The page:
Expert: Paw prints in Yorkshire Dales ‘definitely’ from a wild big cat

LEOPARD SPOTTED?: The paw print, next to a penny

LEOPARD SPOTTED?: The paw print, next to a penny

First published in News The Westmorland Gazette: Photograph of the Author by , Senior News/Sport Reporter

EVIDENCE pointing towards the existence of a large non-domestic cat in the Yorkshire Dales continues to mount.

Julie Penrose, 60, was walking with her partner and friends on Pen-y-ghent when they came across large paw prints in the snow, and immediately thought they were unusual.

“As soon as we them we thought they belonged to a big cat,” Mrs Penrose, who lives in Colne in Lancashire, said.

“They are quite heavy footprints, presumably from a large animal and it had pushed the snow down.

“The prints also seemed to be rather fresh and were staggered along the hillside.”

Mrs Penrose said the prints seemed to be in sets of two, rather than four, and suggested it could be from a fast moving animal.

She said: “We went across the top of the mountain and then cut down the side, walking through heather and found the prints.

“I have never seen any before but they were big and definitely weren’t a dog.

"It was intriguing and we had a laugh about what it could have been, but we were thankful we didn’t meet the animal!”

The Westmorland Gazette sent Mrs Penrose’s photographs to Danny Bamping from the British Big Cat Society, who confirmed her initial belief.

He said: “The prints are definitely from a large cat - possibly a puma or lynx. They are distinctive as there are no claw marks.

He added: “We have had a lot of sightings in the Yorkshire Dales and Moors area in the last month or so and it is important people tell us about them as sightings are usually few and far between.”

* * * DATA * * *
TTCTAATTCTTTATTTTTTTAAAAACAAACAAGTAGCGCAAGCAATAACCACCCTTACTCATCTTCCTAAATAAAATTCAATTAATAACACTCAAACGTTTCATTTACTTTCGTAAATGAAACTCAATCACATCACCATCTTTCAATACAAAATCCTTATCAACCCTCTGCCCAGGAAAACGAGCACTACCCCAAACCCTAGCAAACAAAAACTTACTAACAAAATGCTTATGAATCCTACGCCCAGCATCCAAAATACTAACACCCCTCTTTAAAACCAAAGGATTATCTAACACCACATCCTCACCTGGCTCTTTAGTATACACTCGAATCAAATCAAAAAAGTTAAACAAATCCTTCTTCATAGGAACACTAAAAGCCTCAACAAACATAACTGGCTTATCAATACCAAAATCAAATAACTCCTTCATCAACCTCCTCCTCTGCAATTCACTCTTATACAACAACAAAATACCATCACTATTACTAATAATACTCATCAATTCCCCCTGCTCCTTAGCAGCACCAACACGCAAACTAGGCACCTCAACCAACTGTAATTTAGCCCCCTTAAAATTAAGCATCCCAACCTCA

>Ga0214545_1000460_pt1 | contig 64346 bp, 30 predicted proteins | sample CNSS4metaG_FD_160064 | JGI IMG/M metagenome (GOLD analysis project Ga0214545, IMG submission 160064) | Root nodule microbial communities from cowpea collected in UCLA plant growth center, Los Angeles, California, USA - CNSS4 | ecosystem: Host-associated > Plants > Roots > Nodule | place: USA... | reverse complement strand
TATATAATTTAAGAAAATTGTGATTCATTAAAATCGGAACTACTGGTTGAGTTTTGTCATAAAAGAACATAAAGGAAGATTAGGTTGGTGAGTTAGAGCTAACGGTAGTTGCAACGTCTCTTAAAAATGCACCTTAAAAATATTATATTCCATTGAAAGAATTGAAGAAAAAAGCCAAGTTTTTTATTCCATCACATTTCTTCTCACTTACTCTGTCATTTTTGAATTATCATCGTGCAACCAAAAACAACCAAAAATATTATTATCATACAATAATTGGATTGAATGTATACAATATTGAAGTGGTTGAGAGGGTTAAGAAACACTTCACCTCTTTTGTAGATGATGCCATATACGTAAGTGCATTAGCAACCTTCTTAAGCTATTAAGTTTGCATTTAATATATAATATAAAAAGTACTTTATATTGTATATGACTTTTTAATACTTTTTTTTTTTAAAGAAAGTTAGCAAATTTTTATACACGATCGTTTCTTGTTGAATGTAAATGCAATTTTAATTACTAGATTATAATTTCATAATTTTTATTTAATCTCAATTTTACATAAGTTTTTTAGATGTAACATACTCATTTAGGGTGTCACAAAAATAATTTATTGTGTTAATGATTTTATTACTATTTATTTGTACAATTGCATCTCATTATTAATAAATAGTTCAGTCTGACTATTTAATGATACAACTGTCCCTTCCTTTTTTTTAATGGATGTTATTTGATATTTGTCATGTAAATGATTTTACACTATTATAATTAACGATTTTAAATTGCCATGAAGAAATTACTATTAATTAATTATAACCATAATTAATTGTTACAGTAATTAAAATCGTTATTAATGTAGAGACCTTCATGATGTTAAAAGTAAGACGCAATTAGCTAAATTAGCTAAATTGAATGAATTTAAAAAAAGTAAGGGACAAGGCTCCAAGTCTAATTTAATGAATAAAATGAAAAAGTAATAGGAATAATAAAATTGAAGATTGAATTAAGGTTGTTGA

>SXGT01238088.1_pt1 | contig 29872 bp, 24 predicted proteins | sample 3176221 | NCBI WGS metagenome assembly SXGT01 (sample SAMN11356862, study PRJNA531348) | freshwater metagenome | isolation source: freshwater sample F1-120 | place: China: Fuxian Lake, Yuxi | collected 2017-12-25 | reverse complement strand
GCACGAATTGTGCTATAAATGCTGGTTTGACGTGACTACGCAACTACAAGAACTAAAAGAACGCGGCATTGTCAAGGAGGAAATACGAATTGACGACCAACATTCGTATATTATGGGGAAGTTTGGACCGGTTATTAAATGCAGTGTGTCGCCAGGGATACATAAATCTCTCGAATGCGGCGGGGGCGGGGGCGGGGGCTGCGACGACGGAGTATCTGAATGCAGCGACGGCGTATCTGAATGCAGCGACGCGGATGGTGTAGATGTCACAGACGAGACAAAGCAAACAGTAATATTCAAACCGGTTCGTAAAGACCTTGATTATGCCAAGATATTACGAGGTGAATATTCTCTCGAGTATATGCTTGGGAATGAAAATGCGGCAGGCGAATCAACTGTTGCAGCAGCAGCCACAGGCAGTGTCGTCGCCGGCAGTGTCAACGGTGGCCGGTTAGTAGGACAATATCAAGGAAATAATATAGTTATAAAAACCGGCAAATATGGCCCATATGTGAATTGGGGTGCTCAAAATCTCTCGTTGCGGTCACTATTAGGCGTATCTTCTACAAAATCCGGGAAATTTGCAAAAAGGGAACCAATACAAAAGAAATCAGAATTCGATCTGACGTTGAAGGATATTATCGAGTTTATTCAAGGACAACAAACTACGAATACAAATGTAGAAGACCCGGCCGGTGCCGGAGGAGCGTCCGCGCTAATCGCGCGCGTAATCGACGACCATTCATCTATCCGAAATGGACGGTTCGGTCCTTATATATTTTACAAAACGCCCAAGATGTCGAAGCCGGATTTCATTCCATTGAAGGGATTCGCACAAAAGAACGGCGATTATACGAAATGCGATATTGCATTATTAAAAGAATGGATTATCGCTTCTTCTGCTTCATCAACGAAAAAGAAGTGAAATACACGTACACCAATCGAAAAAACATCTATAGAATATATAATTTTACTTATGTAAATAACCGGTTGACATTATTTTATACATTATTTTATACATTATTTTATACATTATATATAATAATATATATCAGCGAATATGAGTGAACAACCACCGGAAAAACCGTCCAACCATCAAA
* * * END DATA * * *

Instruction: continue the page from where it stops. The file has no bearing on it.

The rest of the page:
He said the society was aware of people releasing large, exotic cats into the wild in the late 1970s and early 1980s which could explain increased sightings.

BIG CAT SIGHTINGS

l In December 2008, John Allan from Ingleton saw a large black cat on the village’s football field, on his way home from dropping his two children at school.

l Retired head teacher Jeni Boothman saw a big cat in August 2009 as she travelled Crook Road from Gilpin Lodge. She described it as black, with a smooth coat and long tail that curled up at the end.

l In August 2006 housewife Marilyn Salisbury, of Rowan Tree Crescent, Kendal, told how she had heard the cries of a puma while a neighbour told how a creature bared its teeth and growled at her after she confronted what she initially believed to be a black Labrador in her garden.

l Father and son Michael and Jason Yorke claim to have seen a black cat near Holme in October 2003. They said it was black with green eyes and had a large head.

l A 38-year-old Kendal woman reported seeing a big black cat near Burton Services on the M6 in March 2003. She said she was driving towards the services from Lancaster when she spotted a big black animal running in a field which she believed was twice as big as a black labrador and could not be mistaken for a domestic animal.

Comments (2)

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9:22am Fri 19 Mar 10

sonorbloke says...

Let's be clear here. Sending a picture of a half melted print to an organisation that thinks there are big cats loose in the UK is unlikely to result in any other identification than 'it's a big cat'. There's no context as to why a lynx or puma (both of which are significantly different in size lynx up to 40-45kg, a puma up to 90kg so unlikely the same size print could be from both) would be there, no droppings and no reports of carcasses found, so what is it eating? Prints that have started to melt are well known to increase in size and lose definition so it becomes almost impossible to state what size they were originally.
Let's be clear here. Sending a picture of a half melted print to an organisation that thinks there are big cats loose in the UK is unlikely to result in any other identification than 'it's a big cat'. There's no context as to why a lynx or puma (both of which are significantly different in size lynx up to 40-45kg, a puma up to 90kg so unlikely the same size print could be from both) would be there, no droppings and no reports of carcasses found, so what is it eating? Prints that have started to melt are well known to increase in size and lose definition so it becomes almost impossible to state what size they were originally. sonorbloke
  • Score: 1

2:12pm Fri 19 Mar 10

calanso says...

I wouldn't bother Sonorbloke, reality, fact & common sense only get in the way of a good story about myths and monsters in the Gazette
I wouldn't bother Sonorbloke, reality, fact & common sense only get in the way of a good story about myths and monsters in the Gazette calanso
  • Score: 0

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